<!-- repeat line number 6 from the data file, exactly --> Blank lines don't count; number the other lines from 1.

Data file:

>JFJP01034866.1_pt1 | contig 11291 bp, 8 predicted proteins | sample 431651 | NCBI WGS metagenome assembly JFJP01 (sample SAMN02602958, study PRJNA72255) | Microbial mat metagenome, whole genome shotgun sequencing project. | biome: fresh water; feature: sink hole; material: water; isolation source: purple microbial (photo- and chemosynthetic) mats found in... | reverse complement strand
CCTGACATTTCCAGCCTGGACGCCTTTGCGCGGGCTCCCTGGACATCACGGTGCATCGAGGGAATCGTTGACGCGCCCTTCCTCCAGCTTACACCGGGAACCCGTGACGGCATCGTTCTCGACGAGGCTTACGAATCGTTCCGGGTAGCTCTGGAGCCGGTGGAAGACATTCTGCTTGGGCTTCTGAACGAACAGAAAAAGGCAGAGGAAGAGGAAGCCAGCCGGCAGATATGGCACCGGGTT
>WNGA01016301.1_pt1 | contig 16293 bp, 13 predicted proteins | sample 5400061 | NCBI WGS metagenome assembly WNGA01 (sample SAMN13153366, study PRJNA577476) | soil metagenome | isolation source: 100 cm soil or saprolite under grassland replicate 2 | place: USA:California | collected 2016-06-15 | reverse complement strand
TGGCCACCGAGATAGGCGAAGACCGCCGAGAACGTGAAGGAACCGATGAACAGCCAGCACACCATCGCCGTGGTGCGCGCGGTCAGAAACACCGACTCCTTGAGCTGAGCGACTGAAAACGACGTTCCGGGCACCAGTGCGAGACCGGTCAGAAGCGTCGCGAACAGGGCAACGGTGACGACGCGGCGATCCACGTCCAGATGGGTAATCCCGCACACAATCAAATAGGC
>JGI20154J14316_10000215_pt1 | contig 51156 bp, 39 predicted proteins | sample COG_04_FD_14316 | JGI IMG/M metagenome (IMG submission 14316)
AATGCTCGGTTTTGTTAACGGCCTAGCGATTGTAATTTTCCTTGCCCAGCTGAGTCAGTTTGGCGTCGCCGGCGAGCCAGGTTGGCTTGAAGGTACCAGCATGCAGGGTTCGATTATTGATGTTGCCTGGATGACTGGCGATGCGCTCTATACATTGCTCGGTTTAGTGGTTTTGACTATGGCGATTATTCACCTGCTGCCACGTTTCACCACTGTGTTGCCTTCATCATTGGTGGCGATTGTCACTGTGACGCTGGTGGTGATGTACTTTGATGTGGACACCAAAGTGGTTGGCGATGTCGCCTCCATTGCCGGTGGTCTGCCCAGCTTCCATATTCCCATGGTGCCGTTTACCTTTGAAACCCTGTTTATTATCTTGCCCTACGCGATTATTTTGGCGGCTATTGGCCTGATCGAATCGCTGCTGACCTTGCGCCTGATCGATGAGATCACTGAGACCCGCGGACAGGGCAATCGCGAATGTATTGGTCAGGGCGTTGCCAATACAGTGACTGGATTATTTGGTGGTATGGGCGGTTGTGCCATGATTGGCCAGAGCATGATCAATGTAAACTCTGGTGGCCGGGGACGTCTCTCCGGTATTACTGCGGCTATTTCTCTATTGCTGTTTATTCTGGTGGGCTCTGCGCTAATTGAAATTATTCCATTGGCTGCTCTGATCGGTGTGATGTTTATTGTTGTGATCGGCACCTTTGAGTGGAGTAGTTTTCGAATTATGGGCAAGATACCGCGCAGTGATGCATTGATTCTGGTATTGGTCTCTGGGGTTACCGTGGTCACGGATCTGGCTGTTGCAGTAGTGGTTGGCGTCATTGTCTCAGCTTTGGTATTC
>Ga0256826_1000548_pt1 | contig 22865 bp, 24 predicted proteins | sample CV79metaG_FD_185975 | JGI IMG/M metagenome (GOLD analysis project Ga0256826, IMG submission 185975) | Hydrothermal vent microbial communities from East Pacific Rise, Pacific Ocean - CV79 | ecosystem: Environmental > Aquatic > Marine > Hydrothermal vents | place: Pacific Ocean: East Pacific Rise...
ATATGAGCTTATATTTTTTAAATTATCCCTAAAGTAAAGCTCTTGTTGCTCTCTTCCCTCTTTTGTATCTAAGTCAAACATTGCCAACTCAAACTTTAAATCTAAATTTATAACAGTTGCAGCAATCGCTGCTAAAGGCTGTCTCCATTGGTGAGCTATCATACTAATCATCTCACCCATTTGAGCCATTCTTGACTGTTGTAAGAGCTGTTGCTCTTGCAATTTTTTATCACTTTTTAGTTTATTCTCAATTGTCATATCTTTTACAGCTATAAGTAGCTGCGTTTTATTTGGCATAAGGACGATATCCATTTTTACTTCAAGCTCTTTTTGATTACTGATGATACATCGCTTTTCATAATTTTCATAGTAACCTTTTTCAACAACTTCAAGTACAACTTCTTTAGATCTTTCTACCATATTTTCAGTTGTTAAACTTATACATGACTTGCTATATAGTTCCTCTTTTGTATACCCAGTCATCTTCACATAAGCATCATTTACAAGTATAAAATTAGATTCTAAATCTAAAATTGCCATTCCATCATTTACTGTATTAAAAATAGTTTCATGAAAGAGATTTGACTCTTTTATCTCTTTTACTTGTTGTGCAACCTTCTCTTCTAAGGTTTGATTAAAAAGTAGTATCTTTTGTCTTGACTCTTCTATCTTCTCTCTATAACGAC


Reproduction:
AATGCTCGGTTTTGTTAACGGCCTAGCGATTGTAATTTTCCTTGCCCAGCTGAGTCAGTTTGGCGTCGCCGGCGAGCCAGGTTGGCTTGAAGGTACCAGCATGCAGGGTTCGATTATTGATGTTGCCTGGATGACTGGCGATGCGCTCTATACATTGCTCGGTTTAGTGGTTTTGACTATGGCGATTATTCACCTGCTGCCACGTTTCACCACTGTGTTGCCTTCATCATTGGTGGCGATTGTCACTGTGACGCTGGTGGTGATGTACTTTGATGTGGACACCAAAGTGGTTGGCGATGTCGCCTCCATTGCCGGTGGTCTGCCCAGCTTCCATATTCCCATGGTGCCGTTTACCTTTGAAACCCTGTTTATTATCTTGCCCTACGCGATTATTTTGGCGGCTATTGGCCTGATCGAATCGCTGCTGACCTTGCGCCTGATCGATGAGATCACTGAGACCCGCGGACAGGGCAATCGCGAATGTATTGGTCAGGGCGTTGCCAATACAGTGACTGGATTATTTGGTGGTATGGGCGGTTGTGCCATGATTGGCCAGAGCATGATCAATGTAAACTCTGGTGGCCGGGGACGTCTCTCCGGTATTACTGCGGCTATTTCTCTATTGCTGTTTATTCTGGTGGGCTCTGCGCTAATTGAAATTATTCCATTGGCTGCTCTGATCGGTGTGATGTTTATTGTTGTGATCGGCACCTTTGAGTGGAGTAGTTTTCGAATTATGGGCAAGATACCGCGCAGTGATGCATTGATTCTGGTATTGGTCTCTGGGGTTACCGTGGTCACGGATCTGGCTGTTGCAGTAGTGGTTGGCGTCATTGTCTCAGCTTTGGTATTC